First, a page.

Raitis Veinbahs more about me my toy projects my github my asciinema

Python cannot even `uniq'

December 16, 2015

Almost everywhere but…

It’s ridiculous — ruby, haskell, even sh has it!

λ: import Data.List # this is haskell
λ: nub [1,2,3,4,5,6,1,2,3,6,4,3,5,3,2,4,5,3,1,3,5]

irb(main):001:0> (b = [4, 'a', 'b', 'c', 9, ['a'], 1]).uniq == b
=> True # this is ruby

Python doesn’t have built-in code for removing duplicates from a list (without messing up the order of the list).


I thought that it’s any standard library’s sacred duty to provide useful utilities to us, the programmers. Speed and code reuse should be our goal and could be achieved by avoiding having tiny of oneliners all over the place! (Which is a real problem given that `uniq’ is a common function.)

Acknowledging the fact that python hasn’t fulfilled its duty, I present some of my own code.


Ok, here’s what I have:

b = [4, 'a', 'b', 'c', 9, ['a'], 1]
c = [4, 'a', 'b', 'c', 9, 1]
uniq1 = lambda a: (lambda b: [b.append(x) or x for x in a if x not in b])([])
uniq2 = lambda a: list(set(a))

print(uniq1(b) == b)      # line1
print(uniq1(c) == c)      # line2
print(uniq2(c) == c)      # line3
try: print(uniq2(b) == b) # line4
except TypeError: print('because lists are unhashable, set(b) cannot exist')

because lists are unhashable, set(b) cannot exist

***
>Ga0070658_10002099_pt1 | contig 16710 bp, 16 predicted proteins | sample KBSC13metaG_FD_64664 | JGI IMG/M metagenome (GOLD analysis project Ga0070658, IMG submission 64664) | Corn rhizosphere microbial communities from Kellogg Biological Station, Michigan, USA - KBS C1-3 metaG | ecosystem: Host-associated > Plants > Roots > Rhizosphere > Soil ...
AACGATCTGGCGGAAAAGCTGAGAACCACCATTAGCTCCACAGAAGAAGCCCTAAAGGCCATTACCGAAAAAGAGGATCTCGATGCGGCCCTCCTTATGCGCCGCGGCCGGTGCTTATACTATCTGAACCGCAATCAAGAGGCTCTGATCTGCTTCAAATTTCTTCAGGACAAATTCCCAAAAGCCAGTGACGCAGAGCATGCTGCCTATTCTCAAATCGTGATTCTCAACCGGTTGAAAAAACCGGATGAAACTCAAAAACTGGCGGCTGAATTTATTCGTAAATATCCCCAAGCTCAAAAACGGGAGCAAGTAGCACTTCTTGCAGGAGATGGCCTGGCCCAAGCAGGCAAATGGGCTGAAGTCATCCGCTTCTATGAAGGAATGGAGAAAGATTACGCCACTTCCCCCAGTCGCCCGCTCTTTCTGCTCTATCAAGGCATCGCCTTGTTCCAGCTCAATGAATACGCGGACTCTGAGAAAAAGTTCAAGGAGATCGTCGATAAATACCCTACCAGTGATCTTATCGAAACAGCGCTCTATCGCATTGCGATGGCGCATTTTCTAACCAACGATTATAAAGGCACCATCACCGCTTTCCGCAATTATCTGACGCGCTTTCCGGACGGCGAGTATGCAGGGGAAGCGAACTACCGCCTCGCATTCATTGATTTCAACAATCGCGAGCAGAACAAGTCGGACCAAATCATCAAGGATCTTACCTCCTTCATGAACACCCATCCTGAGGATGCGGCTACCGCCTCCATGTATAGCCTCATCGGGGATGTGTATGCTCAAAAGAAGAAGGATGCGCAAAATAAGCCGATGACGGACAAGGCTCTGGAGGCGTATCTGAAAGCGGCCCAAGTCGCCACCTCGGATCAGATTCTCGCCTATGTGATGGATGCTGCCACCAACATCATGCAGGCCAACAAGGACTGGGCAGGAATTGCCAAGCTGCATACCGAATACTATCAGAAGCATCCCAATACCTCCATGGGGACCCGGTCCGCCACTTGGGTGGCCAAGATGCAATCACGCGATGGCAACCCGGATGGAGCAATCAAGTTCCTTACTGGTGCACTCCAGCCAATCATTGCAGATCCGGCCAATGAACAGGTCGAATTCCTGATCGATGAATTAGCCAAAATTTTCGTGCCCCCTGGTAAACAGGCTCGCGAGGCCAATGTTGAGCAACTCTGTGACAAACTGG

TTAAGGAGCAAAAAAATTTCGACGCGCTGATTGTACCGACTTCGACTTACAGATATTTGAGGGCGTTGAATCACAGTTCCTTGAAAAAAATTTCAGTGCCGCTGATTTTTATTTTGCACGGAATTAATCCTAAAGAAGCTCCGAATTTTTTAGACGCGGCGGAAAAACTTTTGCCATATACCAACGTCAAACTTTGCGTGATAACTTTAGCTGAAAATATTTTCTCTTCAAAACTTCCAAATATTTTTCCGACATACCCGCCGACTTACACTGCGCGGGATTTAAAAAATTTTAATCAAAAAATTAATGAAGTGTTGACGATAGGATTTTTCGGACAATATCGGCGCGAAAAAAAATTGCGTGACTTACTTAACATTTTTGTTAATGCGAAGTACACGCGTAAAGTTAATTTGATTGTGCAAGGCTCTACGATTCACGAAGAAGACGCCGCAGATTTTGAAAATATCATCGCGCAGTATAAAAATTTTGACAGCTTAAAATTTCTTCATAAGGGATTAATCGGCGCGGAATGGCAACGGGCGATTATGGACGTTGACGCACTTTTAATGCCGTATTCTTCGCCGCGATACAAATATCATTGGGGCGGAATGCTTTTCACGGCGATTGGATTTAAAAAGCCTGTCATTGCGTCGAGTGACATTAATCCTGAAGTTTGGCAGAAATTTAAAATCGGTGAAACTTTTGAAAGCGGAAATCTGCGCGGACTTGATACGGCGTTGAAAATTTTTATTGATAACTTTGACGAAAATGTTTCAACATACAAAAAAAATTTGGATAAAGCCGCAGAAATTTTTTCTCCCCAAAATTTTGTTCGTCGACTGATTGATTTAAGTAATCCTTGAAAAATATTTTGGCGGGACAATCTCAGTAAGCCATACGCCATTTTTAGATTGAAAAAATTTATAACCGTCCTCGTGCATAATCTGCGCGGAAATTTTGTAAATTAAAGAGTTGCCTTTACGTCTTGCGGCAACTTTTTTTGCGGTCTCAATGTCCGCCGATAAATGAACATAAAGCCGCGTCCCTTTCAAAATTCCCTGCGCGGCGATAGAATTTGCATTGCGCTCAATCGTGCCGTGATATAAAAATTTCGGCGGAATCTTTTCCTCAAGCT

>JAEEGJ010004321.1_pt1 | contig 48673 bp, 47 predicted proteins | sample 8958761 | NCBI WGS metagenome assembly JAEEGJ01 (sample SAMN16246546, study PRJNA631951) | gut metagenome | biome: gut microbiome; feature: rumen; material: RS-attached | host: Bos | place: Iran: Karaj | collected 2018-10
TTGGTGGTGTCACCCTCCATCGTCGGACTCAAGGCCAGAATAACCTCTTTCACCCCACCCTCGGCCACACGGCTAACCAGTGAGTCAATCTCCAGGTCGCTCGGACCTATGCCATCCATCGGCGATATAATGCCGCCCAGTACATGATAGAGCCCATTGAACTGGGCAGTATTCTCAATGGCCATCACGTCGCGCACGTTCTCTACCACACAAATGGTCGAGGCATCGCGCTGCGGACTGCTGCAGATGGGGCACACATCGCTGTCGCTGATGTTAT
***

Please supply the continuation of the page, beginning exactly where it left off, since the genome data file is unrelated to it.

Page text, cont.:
# BONUS! Uniq by key:
from itertools import groupby
groupsort = lambda l, key: [(k, list(g)) for k, g in groupby(sorted(l, key=key), key)
uniqkey   = lambda by, a: [list(b)[0] for _, b in groupsort(a, by)]

Note: simplest example for getting a TypeError of this kind is set([[]]).


Supposedly, we can just use list(set(a)) and I’m just whining about nothing. And knowing list(set([1,2,3,1])) == [1,2,3] you’d guess that line3 = True! Well you just got tricked and were lucky that hash of a numbers is the number itself, hash(1234) => 1234. Their order won’t therefore remain the same in general. hash('foo') => -740391237 So 3. is false.

The orderless version uniq2 can’t even handle b. Due to reasons already mentioned in the note above.

Another outrageous argument that I’d like to refute is that because the order is ambiguous we shouldn’t write this function at all since which one one should we keep in [1,2,1]. Why not just decide on some default order that would still be totally useful — first copy stays.

This should’ve been in the standard library. Weak, python, weak.